3 Tips For Nonprofits To Boost Their Social Media Presence
The primary goal of Sec. 501 organizations is not profit. But all companies, regardless of how they’re organized under IRS law, need revenue and supporters to accomplish their missions. Social media offers the perfect platforms to do this. Facebook now has more than 1.2 billion (and counting) active users, and totals nearly 57 percent of…
The primary goal of Sec. 501 organizations is not profit. But all companies, regardless of how they’re organized under IRS law, need revenue and supporters to accomplish their missions. Social media offers the perfect platforms to do this.
Facebook now has more than 1.2 billion (and counting) active users, and totals nearly 57 percent of all social media visits.
YouTube is the second-most active, with Google+ and Twitter coming in third and fourth. The sheer number of people nonprofits can reach via social networks makes them a necessary part for all marketing campaigns.
The key is to keep your feeds informative and engaging to grow your followers and find new donors in the process.
Amnesty International Model
The largest human rights organization in the world covers some of the worst atrocities ever perpetrated on humanity. But Amnesty International knows its work would be impossible without the donations, time, and support of others. The social media strategy of Amnesty is one that should be replicated by all nonprofits dealing with sensitive subject matters.
Amnesty posts at least one update on Facebook Monday through Friday. The vast majority of the posts contain links to content hosted on one of its many websites. The more clicks your websites get, the more likely Google is to recognize them in searches. Amnesty posts corresponding updates on Twitter, complete with relevant hashtags, to reach people in countries where Facebook is banned (like Bangladesh and North Korea).
Amnesty International has more than 676,000 Facebook followers because it stays on point. It’s extremely rare to see an update from Amnesty that does not have to do with human rights. The organization also has a “donate” button right on its Facebook page, making it easy for those who want to contribute.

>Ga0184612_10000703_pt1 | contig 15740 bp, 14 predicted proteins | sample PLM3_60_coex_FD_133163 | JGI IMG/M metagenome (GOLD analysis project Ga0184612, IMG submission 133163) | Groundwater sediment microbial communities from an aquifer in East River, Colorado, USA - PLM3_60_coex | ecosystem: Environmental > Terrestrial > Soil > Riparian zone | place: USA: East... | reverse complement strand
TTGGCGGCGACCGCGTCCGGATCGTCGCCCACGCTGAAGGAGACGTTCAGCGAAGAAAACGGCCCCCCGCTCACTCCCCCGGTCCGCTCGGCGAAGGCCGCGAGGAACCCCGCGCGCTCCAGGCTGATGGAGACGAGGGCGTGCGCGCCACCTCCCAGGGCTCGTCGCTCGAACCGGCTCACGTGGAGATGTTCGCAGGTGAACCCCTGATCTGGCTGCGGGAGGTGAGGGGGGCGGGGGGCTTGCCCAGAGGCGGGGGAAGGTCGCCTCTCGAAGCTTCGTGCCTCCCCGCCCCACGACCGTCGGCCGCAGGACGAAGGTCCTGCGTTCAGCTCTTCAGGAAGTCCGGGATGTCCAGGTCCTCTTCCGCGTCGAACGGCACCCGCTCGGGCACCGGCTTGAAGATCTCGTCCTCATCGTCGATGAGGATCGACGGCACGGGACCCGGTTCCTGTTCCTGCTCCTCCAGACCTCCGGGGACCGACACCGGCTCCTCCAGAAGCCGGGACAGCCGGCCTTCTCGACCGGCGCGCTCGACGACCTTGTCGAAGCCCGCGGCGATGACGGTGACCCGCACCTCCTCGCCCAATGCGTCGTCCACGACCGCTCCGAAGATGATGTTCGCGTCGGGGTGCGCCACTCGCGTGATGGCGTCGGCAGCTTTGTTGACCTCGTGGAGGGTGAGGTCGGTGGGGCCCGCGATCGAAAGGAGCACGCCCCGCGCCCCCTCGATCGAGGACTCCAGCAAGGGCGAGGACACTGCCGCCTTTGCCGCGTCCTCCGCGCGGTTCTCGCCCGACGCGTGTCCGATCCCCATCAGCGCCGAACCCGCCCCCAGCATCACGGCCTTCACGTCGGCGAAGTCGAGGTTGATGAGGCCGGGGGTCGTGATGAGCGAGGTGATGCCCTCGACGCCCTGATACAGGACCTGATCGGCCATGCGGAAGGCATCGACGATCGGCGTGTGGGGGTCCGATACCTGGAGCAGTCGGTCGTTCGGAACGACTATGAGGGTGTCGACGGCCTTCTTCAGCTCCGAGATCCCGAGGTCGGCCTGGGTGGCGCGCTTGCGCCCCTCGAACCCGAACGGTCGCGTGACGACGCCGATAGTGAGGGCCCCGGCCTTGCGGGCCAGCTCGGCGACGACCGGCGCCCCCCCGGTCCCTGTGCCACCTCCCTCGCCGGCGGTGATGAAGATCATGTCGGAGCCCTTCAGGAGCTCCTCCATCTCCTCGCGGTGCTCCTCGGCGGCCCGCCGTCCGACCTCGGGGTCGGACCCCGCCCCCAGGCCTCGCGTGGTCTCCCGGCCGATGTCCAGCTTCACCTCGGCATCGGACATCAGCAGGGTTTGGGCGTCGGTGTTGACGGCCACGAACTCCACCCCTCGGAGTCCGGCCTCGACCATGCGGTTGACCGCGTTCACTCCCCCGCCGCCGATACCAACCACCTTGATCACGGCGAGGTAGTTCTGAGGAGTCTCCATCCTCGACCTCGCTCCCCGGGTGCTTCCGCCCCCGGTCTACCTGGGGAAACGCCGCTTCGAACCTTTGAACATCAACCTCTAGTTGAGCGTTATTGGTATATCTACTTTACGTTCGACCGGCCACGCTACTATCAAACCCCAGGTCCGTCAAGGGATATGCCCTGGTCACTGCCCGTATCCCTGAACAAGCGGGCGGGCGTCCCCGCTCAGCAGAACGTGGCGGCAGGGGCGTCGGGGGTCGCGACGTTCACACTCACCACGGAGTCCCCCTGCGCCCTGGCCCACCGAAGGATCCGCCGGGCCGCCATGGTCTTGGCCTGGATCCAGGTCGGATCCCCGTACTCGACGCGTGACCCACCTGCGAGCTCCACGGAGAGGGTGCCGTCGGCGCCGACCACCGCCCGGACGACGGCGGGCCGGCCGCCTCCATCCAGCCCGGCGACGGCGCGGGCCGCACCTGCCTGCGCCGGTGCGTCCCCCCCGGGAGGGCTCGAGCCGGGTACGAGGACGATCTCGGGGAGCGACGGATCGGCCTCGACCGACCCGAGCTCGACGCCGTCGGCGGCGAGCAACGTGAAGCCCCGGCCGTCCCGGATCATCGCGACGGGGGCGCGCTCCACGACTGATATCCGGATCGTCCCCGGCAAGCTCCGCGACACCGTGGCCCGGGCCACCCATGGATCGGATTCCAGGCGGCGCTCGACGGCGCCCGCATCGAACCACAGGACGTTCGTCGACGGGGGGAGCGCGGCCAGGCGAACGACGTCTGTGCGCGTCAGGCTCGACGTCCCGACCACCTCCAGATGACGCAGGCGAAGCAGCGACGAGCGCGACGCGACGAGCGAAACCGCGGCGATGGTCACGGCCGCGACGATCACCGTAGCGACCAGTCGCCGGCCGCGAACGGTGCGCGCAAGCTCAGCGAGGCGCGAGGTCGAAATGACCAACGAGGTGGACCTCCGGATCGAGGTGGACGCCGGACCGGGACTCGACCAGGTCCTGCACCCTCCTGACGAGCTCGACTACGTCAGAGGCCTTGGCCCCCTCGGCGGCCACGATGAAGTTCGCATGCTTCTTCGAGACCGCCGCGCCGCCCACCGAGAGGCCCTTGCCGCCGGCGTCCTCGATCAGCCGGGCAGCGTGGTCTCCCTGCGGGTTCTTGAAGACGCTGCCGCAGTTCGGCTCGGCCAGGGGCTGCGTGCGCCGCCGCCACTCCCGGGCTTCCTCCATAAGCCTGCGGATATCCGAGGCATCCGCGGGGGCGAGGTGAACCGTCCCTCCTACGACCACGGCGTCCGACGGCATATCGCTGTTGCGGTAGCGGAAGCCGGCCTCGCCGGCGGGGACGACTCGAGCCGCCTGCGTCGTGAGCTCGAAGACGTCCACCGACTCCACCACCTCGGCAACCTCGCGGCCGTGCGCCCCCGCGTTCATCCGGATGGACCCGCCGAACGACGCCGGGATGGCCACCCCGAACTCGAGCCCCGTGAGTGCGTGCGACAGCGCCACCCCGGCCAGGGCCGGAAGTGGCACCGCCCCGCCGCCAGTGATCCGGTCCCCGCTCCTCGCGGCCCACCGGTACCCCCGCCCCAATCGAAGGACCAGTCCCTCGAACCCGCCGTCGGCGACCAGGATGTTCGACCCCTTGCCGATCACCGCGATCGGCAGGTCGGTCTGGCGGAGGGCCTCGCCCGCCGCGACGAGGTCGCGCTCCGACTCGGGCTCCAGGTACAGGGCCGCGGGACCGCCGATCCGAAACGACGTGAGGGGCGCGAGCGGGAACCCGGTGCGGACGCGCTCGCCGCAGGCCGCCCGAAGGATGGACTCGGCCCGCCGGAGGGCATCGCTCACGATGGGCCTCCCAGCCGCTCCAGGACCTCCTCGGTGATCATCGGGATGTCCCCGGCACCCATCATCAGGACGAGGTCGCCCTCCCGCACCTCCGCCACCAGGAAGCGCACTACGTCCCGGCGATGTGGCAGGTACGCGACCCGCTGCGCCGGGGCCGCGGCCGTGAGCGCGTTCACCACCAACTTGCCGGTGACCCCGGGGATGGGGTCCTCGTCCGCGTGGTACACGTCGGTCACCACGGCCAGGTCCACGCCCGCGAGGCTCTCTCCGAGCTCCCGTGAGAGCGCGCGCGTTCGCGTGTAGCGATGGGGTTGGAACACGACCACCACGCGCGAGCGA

National Preparedness Month has been observed every September since 2004 to promote and encourage disaster relief plans in every American home. The Red Cross, one of the world’s premiere humanitarian organizations, provided a blueprint for nonprofits to take advantage of these time-sensitive campaigns.
Using the hashtag #NPM13, the Red Cross tweeted out daily tips (throughout September) for household preparedness in the event of a disaster. One called for every household to have a hand-cranked weather radio, and another advised all homes to have an emergency water supply.
Find a special occasion that fits with your organization and base your social media posts around it.
Identity theft awareness organizations like Lifelock take advantage of Cyber-Security Awareness Month in December to increase social media activity. February is National Cancer Prevention Month for hospitals looking for social media opportunities.
Use the Library of Congress and other online resources to find commemorative days and weeks that are relevant to your firm.
Facebook will be social media king for the foreseeable future, but the second-most influential network may surprise you. Pinterest drives more traffic to publisher websites than Google+, Twitter, YouTube, and LinkedIn combined.
For-profit stores use Pinterest as virtual store shelves to display products and provide customers links to checkout. The same concept can be used to sell T-shirts or other merchandise for nonprofit fundraisers.
The Bill and Melinda Gates Foundation uses Pinterest to compile its most inspirational videos.
Jolkona Foundation, a nonprofit that nurtures future philanthropists, pins videos and photos from various places it travels and helps those in need.
Nonprofits need social media as much as any other business in today’s virtual marketplace. Engaging, compelling channels are sure to attract more followers and ultimately, donors.